Juanita/Janice Joplin, on the other hand, loves to snuggle and likes to sleep under my bed, especially when I am sleeping, too. Sometimes when I get up in the morning, she crawls out from under the bed, ready for breakfast with the cats. She is not ready to leave the coop.

We hope that by moving Dolly and Jimmy to Harmonia, we can still keep things harmonious with the neighbors, who love the foxes, and their chickens. Sufi, Rumi and Sucio love to play with foxes, too. When the foxes don’t show up at beach time, the cats are constantly on the lookout for them.

Huxley and Zeppelin both have healed over scars from something that attacked them almost two months ago. It looks like a bird tried to scoop them up or attack when they were young or a chicken put them in their place. They seem tp have zero interest in birds aside from watching Linda and Scruff chase away the herons and vultures during our morning beach walk.

It has been 4 nights since I last saw all 5 together at the same time. I wanted it to continue. I wanted at least one more morning or dusk at the beach. It is not going to be easy to catch them. The best I can hope for is that next tine they show up for food, I will lock the alphas in the adjacent apartment (windows closed) until I can bring them to Harmonia. The workers are have cleared several acres of weeds in the past few days, so they should be fine. Still, I worry. I am going to try to bring them to the ojo de agua (spring), which is on the side of the mountain two kilometers from the road and the nearest chickens. I would not be surprised if they found their way back, as they will be downwind from the lake and can probably smell me and the dogs.

It has to happen, I just wish it wasn’t so soon.

fox kit
A baby fox, five weeks old.

A Flintstone Kind of Day

Rocks.  Millions or rocks on the beach where there was once mostly sand and sand where there was once beautiful flowerings plants rooted into earth. Last year the lake level hit the hundred-year high.  Three years ago it was at historic lows, so bad that the ports on Ometepe had to be dredged for the ferries to dock.  Two years of heavy rains and two years of hurricanes and now we are building a. natural retaining wall with the rocks brought in from the storms.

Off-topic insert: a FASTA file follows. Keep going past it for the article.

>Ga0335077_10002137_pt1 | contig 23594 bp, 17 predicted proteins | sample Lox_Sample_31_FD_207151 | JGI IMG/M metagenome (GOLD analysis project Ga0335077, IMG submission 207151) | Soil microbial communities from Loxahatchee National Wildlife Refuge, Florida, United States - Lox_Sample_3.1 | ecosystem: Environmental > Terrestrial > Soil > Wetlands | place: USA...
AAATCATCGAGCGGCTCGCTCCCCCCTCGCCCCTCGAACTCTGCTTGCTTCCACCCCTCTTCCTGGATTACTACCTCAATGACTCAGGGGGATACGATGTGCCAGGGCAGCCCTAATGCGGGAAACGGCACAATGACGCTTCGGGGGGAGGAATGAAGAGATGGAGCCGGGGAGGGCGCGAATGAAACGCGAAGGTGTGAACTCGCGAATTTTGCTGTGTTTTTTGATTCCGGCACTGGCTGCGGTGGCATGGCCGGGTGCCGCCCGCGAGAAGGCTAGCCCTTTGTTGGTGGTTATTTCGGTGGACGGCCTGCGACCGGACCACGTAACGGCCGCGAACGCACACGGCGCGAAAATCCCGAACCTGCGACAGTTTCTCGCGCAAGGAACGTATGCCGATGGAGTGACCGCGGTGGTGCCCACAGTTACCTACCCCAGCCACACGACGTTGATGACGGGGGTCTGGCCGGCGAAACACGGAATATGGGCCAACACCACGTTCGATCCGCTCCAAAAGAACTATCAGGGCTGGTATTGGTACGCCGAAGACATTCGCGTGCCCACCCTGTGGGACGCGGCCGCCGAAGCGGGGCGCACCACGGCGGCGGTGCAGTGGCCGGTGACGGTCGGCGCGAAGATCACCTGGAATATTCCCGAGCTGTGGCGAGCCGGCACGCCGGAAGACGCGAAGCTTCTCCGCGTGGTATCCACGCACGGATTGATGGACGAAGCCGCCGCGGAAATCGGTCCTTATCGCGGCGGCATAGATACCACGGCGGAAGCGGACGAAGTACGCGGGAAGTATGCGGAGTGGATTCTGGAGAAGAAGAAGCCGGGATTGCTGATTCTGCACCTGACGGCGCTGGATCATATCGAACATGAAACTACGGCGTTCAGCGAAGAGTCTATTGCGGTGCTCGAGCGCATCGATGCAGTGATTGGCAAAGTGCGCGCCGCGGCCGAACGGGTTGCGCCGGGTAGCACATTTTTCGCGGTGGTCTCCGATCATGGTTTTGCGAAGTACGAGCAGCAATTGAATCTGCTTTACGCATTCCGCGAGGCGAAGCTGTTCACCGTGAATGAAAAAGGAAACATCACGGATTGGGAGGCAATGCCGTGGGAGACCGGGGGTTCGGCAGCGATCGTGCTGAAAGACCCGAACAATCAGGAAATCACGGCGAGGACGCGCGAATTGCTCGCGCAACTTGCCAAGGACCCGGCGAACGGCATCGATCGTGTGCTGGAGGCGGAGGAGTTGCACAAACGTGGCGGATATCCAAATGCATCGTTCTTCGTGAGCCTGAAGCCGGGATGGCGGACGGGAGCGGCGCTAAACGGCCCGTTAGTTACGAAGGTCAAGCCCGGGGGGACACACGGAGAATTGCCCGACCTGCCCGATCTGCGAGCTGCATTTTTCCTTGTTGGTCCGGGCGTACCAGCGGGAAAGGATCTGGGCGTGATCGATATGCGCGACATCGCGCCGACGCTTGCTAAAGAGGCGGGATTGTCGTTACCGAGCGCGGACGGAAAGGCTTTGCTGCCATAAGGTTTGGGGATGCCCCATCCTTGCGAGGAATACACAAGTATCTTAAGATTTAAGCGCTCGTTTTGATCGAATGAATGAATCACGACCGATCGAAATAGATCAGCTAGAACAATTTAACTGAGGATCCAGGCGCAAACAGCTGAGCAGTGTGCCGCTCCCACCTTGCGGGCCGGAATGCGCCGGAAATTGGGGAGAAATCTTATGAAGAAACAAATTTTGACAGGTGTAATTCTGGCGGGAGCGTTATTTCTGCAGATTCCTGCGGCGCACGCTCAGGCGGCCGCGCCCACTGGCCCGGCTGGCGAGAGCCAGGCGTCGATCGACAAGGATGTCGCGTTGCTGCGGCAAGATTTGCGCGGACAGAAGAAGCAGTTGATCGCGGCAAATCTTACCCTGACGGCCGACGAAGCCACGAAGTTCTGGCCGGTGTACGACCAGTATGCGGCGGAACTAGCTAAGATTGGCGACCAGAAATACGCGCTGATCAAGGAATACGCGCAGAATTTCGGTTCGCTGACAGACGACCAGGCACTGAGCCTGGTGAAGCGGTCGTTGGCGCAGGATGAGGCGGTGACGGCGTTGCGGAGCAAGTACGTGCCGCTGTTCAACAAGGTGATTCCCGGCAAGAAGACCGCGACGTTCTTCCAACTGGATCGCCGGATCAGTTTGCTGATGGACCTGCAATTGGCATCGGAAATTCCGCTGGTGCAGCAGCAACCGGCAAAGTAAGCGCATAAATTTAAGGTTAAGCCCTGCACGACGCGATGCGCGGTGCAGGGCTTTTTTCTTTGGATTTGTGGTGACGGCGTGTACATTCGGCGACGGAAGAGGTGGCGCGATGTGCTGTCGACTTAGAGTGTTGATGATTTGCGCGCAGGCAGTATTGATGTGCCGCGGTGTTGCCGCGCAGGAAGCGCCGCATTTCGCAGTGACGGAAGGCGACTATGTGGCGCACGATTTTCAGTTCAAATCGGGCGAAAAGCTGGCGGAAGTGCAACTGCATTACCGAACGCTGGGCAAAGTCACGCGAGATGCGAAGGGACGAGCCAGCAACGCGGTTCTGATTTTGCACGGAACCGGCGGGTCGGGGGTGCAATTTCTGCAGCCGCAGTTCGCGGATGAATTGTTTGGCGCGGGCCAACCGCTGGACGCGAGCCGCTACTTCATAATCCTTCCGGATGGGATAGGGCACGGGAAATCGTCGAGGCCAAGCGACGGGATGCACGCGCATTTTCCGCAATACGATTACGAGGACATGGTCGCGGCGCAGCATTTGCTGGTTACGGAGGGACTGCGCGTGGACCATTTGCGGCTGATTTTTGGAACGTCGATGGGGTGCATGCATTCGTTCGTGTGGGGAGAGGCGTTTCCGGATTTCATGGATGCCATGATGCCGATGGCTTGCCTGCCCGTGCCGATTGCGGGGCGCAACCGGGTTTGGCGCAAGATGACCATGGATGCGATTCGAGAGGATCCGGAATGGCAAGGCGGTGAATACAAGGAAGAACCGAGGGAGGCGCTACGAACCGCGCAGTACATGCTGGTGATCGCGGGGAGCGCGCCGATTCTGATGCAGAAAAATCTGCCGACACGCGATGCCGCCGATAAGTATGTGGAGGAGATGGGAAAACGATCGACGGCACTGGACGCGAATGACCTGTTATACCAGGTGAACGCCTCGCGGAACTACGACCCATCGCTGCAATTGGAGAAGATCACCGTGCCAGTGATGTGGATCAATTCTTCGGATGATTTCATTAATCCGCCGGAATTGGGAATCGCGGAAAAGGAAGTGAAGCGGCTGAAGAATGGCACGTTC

It has been almost four years since signing for the land that is Harmonia and every year the water run-off has a slightly different pattern.  The areas where the rain discharges into the lake are eroding along the sides.  We lost ten coconut palms and three orange trees that washed away on the hundred year high, as well a neem and a producing noni tree.  Two moringa trees collapsed last week.  The area beneath a major tree along the shore is flooded but it’s only June.   We have two more days of heavy labor to to fill in the run-offs with rock that feeds into a 1-2 foot wall, discharging the water in a less erosive manner.  The best route might be chicken wire and rebar and letting the natural woody weeds to grow through the sides.  The bamboo washed away in the last hurricane.  No one else seems to know about erosion control or have any desire to deal with their own properties.  My neighbor is in risk of losing 150 s.f. of land and has done nothing to rectify the situation,